While most Connecticutians were navigating the crowded grocery stores, topping off their gas-guzzlers, or filling their bathtubs with water early on that Saturday morning in anticipation of Hurricane Irene, others set out for a bicycle education class arranged specifically for members of the media. Given that I typically walk or bike to events that I cover when wearing my media hat, I thought it appropriate to attend.
Real Art Ways hosted the event, which was coordinated and taught by Bike Walk Connecticut instructors who received certification from the League of American Bicyclists. Coffee and bagels made the dreary morning more manageable as we settled in for a video that demonstrated street cycling techniques. This was followed by a Powerpoint presentation mainly concerned with “taking the lane,” something that new road cyclists tend to not know they can do, not understand the best way to do so, or are completely terrified of trying. The main point of this lesson: bicyclists should behave like motorists in terms of which lanes to use. Making a left turn? Get in the left turn lane.
For me, a lot of this was review, so I asked questions about more complicated maneuvers. I envisioned how I might run errands in the West Farms sprawl region and asked what apparently amounts to survival techniques. The answer they gave was one that should have been glaringly obvious: use the back entrance. But, having only ever driven through that area, New Britain Avenue seemed like the only option. Instead, they suggested cutting down side streets and finding other ways that sidestep the chaos of the main drag.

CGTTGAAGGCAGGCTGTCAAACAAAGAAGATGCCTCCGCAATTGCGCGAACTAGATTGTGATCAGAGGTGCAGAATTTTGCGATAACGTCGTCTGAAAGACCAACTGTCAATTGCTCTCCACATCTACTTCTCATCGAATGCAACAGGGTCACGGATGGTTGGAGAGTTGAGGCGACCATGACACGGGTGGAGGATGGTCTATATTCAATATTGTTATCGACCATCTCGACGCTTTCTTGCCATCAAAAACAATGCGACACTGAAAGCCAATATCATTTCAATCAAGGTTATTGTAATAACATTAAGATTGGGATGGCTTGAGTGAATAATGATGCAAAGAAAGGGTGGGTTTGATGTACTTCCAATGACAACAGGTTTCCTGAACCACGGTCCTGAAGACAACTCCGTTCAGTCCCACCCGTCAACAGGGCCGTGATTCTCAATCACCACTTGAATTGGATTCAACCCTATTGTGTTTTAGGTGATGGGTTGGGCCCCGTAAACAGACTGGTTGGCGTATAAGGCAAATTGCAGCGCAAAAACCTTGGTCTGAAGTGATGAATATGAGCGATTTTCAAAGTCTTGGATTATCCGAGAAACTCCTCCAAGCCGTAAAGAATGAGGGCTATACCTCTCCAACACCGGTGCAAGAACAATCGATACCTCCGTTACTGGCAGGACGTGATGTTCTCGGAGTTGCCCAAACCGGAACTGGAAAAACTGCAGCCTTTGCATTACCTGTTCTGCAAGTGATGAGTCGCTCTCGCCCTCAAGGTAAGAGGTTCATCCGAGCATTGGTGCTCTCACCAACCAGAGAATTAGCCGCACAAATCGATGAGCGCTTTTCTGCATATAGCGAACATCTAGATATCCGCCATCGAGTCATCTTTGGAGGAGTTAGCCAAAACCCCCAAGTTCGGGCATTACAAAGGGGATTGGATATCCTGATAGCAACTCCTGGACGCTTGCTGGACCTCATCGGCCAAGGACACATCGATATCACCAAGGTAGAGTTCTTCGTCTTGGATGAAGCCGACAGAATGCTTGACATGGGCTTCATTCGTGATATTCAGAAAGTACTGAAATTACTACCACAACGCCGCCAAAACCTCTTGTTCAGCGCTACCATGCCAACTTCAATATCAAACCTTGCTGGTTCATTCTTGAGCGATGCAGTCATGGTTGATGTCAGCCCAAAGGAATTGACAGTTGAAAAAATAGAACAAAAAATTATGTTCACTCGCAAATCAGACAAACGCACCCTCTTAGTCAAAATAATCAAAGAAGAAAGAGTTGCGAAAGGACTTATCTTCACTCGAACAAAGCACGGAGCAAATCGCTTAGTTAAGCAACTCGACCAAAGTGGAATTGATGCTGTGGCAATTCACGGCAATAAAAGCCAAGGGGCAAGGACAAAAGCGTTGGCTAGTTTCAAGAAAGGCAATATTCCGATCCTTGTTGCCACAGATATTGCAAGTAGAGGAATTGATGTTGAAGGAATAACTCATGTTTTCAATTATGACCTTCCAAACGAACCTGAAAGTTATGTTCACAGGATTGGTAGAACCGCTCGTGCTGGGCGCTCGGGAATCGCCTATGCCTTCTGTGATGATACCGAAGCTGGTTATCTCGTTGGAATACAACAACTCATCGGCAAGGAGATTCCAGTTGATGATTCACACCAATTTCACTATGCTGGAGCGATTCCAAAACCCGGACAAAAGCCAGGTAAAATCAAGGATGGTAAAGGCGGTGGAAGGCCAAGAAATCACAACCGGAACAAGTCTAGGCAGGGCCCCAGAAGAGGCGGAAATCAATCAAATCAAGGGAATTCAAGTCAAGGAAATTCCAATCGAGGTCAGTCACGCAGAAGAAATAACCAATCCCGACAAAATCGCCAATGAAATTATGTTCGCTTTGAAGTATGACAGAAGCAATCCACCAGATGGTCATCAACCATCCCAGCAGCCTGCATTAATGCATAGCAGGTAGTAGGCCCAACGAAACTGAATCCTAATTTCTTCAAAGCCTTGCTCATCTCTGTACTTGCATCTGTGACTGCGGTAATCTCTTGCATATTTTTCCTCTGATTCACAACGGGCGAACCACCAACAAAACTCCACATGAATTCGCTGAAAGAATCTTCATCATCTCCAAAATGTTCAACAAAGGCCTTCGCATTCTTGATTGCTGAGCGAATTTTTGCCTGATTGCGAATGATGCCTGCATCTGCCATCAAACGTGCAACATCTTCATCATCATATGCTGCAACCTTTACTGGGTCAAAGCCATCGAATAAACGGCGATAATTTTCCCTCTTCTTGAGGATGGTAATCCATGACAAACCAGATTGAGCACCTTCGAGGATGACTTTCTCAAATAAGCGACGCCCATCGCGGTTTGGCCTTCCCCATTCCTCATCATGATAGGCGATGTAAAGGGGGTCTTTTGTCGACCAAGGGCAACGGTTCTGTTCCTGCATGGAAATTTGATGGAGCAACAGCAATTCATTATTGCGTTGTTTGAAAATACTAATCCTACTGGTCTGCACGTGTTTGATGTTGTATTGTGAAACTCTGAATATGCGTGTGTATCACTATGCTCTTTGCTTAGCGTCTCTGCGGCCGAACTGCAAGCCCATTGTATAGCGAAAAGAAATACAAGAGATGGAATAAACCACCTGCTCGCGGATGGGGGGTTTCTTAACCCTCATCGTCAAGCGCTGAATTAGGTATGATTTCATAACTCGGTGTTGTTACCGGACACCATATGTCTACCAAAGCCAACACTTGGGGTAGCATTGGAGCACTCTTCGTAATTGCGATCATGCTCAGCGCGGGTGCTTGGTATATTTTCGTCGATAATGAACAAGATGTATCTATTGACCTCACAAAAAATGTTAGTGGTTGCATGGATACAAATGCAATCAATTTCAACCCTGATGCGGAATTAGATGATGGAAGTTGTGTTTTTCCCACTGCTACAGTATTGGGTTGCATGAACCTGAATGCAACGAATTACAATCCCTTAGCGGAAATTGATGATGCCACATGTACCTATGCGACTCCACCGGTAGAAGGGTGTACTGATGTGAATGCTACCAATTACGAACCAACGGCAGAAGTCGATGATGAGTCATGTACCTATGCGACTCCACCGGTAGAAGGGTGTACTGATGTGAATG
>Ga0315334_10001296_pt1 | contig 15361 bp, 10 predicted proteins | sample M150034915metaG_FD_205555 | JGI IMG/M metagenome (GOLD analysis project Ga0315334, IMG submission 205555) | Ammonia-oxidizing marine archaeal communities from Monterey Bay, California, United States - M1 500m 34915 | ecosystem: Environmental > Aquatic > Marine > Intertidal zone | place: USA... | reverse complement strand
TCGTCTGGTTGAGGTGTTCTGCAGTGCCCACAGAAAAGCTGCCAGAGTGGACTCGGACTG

After a quick ABC (air, brakes, crank/chain/cassette) check demonstration, we were led outside to an obstacle course set up in the Real Art Ways parking lot. For those who have been down there, you may be wondering why anything had to be added to the lot. It is already riddled with enormous potholes because the property owner (which is not Real Art Ways) neglects the lot. So, we were given a kind of double-whammy obstacle course of potholes and tennis balls cut in half; we were expected to ride between or around the latter. The instructors also taught us the correct way to start riding. Initially I rolled my eyes at this because I was thinking, “well, I managed to ride here, so obviously I started riding my bicycle just fine.” But the pedal position matters somewhat when starting from a stop at an intersection. Who knew? From there, we practiced shifting and braking maneuvers.
As it became time to hit the streets, the rain came down even heavier. Although not a huge fan of riding in the rain, I was happy that the outdoor portion of the class continued because for everyday bike riders, rain is something that happens and that one should know how to deal with safely. We encountered many of the annoying and confusing circumstances that the instructors promised: poorly marked lanes, railroad tracks, trash in the street, and left-hand turns in somewhat intimidating intersections. Nothing here was new except for the part where someone behind me was commenting on what I might have been doing wrong, and then, the other part that involved leading the pack. No pressure.
The outcome: nobody got sideswiped or lost. Not even one driver cussed us out. It rained heavier still as we headed home, but conditions were nothing like they would be early the next morning when most of the state lost power and rivers overflowed.
Upcoming gentle(r) rides in the city include the Real Ride and Discover Hartford Parks Tour, both in October. If you want to get more comfortable on your bicycle before joining in one of these group rides, contact Bike Walk CT to see what upcoming classes they have to offer.